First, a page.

Similarly, we would also continue to apply existing international agreements, such as the 2005 Hague Convention on Choice of Court Agreement, which the UK would need to take steps to rejoin in its own right. We are currently privy to this as part of our EU membership but once this is revoked, we will also lose our right to participation in this convention.[4]

Due to the fact this did not come into force within the UK on the 1st April 2019, any ongoing dispute covered by Brussels or the convention between a potential ‘exit day’ date remains once again be nothing short of a blurred dilemma.

This is not clarified within the guidance.

‘Exit day’ date remains once again be nothing short of a blurred dilemma.

In addition to this, there is unquestionably some element of vagueness as to when the Convention will come into force within the UK, considering it enters into force on the first day of the month following three months after ratification, and also whether it will be applicable to jurisdiction agreements that have been concluded before the UK is entered into the convention on their own merits and not as a Member State of the EU. One would presume that it should be, albeit this is yet to be clarified.[5]

The guidance simply states that they will seek to provide legal certainty for those involved in ongoing litigation when the UK exits Europe, although the presumption is that the cases will continue to run as normal. In a subsequent point, it then goes on to state that it cannot be guaranteed that EU courts will follow or recognise such principle and that those with ongoing disputes on this day should obtain legal advice.

Conclusion

To summarise, the UK’s exit from the EU is unlikely to have a large effect on disputes between parties both based in EU Member States however, it is yet to be seen how civil litigation will be impacted where one of the parties are based within the UK. The answer on the impact will be largely dependent upon whether an agreement with Europe can be made, but also on how UK law will incorporate the other European conventions that we will remain privy to or rejoin, namely the Rome Treaties and the Hague Convention. There will be a desperate need for clarification on this, and also on how such treaties will apply during the transition stage should a deal fail once ‘exit day’ arrives. Ultimately, the picture remains imprecise. The guidance has provided a degree of clarity in regards to that we would may be relying upon, but what we have is far from a clear picture.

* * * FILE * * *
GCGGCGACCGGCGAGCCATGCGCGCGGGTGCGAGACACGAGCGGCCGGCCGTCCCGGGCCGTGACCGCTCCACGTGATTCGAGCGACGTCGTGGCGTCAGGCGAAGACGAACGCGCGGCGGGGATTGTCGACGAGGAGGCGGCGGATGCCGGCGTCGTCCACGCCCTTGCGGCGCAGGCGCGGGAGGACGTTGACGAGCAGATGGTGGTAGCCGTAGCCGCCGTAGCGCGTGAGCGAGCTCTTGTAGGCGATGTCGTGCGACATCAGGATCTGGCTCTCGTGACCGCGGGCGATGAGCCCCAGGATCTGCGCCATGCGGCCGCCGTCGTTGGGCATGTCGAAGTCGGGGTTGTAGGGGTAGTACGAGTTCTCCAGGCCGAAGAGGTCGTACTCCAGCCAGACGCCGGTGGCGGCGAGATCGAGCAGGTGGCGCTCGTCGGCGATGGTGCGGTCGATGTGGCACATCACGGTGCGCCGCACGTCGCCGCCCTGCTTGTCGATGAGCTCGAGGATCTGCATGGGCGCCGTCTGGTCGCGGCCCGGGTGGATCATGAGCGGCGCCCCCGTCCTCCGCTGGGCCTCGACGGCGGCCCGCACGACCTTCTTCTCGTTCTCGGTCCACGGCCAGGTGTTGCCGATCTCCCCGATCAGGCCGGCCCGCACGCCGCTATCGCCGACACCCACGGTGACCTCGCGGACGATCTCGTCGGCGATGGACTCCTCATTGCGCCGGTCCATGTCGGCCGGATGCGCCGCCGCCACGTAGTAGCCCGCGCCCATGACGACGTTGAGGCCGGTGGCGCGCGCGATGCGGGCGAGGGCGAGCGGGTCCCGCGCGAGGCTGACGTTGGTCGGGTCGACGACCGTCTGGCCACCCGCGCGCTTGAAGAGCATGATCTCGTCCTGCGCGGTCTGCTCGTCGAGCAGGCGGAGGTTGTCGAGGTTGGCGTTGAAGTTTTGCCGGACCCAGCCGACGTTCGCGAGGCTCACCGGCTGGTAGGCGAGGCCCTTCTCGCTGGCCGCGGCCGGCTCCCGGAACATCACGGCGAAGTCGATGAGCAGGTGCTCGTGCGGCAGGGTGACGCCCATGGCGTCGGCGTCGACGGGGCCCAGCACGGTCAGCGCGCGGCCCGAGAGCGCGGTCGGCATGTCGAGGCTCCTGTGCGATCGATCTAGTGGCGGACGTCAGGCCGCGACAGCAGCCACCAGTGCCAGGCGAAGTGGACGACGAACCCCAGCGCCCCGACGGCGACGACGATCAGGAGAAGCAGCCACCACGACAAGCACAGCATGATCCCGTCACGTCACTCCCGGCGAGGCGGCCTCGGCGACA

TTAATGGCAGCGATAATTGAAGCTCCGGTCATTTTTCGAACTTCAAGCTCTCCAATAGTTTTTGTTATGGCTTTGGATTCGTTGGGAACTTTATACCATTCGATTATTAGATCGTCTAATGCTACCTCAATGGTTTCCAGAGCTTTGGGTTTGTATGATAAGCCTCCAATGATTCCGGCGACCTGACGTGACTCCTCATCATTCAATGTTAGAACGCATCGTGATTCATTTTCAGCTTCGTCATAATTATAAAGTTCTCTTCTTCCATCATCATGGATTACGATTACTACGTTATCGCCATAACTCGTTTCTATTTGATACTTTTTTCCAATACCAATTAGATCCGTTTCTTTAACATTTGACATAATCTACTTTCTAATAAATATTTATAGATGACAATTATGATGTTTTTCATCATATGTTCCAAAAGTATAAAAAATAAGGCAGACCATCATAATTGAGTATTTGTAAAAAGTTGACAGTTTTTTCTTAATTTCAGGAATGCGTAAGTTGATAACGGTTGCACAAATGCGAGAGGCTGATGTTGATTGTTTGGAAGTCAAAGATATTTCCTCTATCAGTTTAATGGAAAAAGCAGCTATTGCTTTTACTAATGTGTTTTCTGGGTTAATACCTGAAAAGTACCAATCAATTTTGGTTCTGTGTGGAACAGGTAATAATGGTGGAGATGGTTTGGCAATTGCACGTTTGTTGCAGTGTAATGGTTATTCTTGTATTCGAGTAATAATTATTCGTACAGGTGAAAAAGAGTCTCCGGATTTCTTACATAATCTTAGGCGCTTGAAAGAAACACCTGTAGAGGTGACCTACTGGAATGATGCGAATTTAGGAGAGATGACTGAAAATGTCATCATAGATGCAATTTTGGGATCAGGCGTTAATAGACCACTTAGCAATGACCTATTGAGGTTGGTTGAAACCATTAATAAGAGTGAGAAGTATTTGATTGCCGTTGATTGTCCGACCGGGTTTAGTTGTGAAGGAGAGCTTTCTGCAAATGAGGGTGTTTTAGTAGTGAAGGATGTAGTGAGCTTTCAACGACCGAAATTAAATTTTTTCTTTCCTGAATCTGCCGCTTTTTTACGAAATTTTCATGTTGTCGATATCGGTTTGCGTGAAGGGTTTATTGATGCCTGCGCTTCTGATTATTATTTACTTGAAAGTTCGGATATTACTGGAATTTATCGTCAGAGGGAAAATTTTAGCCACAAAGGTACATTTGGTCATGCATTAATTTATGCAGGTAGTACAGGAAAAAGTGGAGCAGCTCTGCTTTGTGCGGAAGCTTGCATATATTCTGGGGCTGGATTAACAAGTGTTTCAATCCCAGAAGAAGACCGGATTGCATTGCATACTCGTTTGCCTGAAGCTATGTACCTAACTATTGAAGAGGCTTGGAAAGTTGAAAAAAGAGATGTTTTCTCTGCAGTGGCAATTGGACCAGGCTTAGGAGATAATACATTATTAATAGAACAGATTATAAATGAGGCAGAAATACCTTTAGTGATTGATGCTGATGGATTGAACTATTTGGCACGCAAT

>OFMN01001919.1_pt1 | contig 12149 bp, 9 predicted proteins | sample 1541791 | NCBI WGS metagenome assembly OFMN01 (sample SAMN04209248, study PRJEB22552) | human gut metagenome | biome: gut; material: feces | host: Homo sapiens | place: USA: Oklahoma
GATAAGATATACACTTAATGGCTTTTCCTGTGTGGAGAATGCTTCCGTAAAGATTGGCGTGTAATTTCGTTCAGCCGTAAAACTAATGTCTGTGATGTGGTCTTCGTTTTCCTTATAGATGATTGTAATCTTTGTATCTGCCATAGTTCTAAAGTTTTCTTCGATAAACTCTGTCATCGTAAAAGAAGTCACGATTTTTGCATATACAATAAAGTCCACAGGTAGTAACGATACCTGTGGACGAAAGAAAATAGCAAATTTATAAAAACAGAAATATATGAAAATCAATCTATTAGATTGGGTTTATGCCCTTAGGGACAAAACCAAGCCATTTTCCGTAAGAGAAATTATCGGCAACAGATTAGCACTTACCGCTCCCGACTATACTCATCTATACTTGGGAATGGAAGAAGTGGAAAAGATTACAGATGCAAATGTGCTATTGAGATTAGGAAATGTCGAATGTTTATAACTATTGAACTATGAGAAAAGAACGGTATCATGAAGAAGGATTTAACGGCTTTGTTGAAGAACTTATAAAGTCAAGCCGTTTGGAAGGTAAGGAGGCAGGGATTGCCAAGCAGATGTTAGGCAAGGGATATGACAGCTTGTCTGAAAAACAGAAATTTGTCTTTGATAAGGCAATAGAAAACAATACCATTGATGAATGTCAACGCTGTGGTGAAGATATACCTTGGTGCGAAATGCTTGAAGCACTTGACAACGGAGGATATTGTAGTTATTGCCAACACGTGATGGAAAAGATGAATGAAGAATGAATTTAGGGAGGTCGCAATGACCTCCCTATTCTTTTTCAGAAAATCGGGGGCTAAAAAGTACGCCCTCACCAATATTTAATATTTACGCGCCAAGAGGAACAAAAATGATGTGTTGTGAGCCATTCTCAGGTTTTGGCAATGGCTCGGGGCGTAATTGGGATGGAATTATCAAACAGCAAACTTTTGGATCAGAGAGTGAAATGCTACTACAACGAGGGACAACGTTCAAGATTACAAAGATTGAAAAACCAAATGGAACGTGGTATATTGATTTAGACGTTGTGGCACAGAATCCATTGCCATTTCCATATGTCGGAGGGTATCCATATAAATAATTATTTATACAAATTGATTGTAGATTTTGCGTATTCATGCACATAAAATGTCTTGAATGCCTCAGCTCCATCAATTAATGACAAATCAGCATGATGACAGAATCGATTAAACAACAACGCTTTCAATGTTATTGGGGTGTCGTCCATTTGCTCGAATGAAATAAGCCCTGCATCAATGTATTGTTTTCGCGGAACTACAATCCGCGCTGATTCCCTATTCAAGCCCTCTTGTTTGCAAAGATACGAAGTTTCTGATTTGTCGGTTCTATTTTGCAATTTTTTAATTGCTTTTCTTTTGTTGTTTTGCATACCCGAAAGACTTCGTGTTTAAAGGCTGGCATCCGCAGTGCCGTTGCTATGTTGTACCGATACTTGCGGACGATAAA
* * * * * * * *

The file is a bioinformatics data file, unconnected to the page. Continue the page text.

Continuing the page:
[1] Department for Business, Energy and Industrial Strategy, Handling Civil Litigation Cases that Involve EU Countries if There’s No Brexit Deal Before 29 March 2019 (Ministry of Justice, 2018)

[2]  Department for Business, Energy and Industrial Strategy, Handling Civil Litigation Cases that Involve EU Countries if There’s No Brexit Deal Before 29 March 2019 (Ministry of Justice, 2018)

[3] Department for Business, Energy and Industrial Strategy, Handling Civil Litigation Cases that Involve EU Countries if There’s No Brexit Deal Before 29 March 2019 (Ministry of Justice, 2018)

[4] Law Society, Family Law, Data, Civil Disputes – What Happens in the Wake of a No-Deal Brexit (12 November 2018)

[5] Nicola Gare, ‘Brexit – Impact of a ‘No Deal’ on English Disputes with EU Counter-Parties, < http://www.hfw.com/Brexit-impact-of-a-no-deal-on-English-disputes-with-EU-counter-parties>